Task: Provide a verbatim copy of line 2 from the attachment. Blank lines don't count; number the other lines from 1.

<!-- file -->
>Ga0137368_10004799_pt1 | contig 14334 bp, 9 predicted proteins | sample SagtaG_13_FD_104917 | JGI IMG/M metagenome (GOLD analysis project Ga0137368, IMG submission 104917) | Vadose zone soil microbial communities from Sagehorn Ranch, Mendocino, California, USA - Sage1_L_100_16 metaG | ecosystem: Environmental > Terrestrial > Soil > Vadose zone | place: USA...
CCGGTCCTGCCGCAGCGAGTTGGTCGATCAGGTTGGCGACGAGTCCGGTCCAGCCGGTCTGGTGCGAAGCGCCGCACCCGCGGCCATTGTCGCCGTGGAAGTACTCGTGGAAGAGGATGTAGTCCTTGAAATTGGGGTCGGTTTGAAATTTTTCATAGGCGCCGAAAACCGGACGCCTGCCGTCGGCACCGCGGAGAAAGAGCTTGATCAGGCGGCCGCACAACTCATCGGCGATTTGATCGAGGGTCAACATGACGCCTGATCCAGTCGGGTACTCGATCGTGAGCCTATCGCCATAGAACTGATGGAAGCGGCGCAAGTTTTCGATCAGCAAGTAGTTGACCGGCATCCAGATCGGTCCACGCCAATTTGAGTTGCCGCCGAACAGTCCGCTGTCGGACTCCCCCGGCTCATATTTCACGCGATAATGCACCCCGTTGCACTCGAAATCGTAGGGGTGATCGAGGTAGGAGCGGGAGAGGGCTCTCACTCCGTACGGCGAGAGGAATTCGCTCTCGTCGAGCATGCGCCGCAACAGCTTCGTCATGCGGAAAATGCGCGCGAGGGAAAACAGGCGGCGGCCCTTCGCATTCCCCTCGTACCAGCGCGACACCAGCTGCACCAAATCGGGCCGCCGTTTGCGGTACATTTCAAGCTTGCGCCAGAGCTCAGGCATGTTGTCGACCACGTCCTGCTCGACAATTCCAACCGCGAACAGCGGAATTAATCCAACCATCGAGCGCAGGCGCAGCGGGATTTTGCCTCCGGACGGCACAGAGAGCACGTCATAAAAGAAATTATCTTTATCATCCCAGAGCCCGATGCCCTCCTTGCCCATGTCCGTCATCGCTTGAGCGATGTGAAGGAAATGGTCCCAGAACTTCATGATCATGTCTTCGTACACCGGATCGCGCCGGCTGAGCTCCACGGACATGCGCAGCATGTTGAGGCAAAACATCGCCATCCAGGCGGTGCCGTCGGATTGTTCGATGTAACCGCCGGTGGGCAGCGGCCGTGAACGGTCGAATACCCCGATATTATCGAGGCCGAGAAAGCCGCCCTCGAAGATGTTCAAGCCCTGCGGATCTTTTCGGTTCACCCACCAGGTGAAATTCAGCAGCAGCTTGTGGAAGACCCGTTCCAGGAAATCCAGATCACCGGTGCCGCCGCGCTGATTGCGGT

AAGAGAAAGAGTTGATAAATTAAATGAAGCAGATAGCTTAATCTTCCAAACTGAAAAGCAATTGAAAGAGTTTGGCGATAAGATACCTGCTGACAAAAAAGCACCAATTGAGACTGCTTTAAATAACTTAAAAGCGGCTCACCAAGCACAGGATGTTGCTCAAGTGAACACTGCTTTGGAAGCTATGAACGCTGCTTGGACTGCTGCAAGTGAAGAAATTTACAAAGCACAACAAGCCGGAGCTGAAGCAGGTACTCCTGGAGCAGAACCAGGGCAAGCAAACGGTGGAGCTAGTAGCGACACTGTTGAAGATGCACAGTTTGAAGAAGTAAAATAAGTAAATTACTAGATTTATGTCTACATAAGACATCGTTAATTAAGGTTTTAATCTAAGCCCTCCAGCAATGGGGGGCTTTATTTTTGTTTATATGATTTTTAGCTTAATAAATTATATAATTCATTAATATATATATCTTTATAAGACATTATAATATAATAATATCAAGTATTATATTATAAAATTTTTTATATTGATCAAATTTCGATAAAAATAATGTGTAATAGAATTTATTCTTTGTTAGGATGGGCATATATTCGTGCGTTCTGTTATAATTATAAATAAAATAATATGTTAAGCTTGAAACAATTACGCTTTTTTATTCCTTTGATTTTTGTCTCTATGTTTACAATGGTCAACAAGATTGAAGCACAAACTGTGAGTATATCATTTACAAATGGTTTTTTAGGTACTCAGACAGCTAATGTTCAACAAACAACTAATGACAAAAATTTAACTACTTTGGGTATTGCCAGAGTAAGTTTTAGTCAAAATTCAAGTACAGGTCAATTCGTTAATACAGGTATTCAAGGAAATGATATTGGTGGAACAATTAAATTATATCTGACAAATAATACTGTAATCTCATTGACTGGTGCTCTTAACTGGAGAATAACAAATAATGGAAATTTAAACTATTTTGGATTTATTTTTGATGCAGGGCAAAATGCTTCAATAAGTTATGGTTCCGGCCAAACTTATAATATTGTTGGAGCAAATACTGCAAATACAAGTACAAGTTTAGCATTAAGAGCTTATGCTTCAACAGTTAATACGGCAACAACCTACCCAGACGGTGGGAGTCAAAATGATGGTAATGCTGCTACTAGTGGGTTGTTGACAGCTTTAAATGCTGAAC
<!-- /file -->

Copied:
CCGGTCCTGCCGCAGCGAGTTGGTCGATCAGGTTGGCGACGAGTCCGGTCCAGCCGGTCTGGTGCGAAGCGCCGCACCCGCGGCCATTGTCGCCGTGGAAGTACTCGTGGAAGAGGATGTAGTCCTTGAAATTGGGGTCGGTTTGAAATTTTTCATAGGCGCCGAAAACCGGACGCCTGCCGTCGGCACCGCGGAGAAAGAGCTTGATCAGGCGGCCGCACAACTCATCGGCGATTTGATCGAGGGTCAACATGACGCCTGATCCAGTCGGGTACTCGATCGTGAGCCTATCGCCATAGAACTGATGGAAGCGGCGCAAGTTTTCGATCAGCAAGTAGTTGACCGGCATCCAGATCGGTCCACGCCAATTTGAGTTGCCGCCGAACAGTCCGCTGTCGGACTCCCCCGGCTCATATTTCACGCGATAATGCACCCCGTTGCACTCGAAATCGTAGGGGTGATCGAGGTAGGAGCGGGAGAGGGCTCTCACTCCGTACGGCGAGAGGAATTCGCTCTCGTCGAGCATGCGCCGCAACAGCTTCGTCATGCGGAAAATGCGCGCGAGGGAAAACAGGCGGCGGCCCTTCGCATTCCCCTCGTACCAGCGCGACACCAGCTGCACCAAATCGGGCCGCCGTTTGCGGTACATTTCAAGCTTGCGCCAGAGCTCAGGCATGTTGTCGACCACGTCCTGCTCGACAATTCCAACCGCGAACAGCGGAATTAATCCAACCATCGAGCGCAGGCGCAGCGGGATTTTGCCTCCGGACGGCACAGAGAGCACGTCATAAAAGAAATTATCTTTATCATCCCAGAGCCCGATGCCCTCCTTGCCCATGTCCGTCATCGCTTGAGCGATGTGAAGGAAATGGTCCCAGAACTTCATGATCATGTCTTCGTACACCGGATCGCGCCGGCTGAGCTCCACGGACATGCGCAGCATGTTGAGGCAAAACATCGCCATCCAGGCGGTGCCGTCGGATTGTTCGATGTAACCGCCGGTGGGCAGCGGCCGTGAACGGTCGAATACCCCGATATTATCGAGGCCGAGAAAGCCGCCCTCGAAGATGTTCAAGCCCTGCGGATCTTTTCGGTTCACCCACCAGGTGAAATTCAGCAGCAGCTTGTGGAAGACCCGTTCCAGGAAATCCAGATCACCGGTGCCGCCGCGCTGATTGCGGT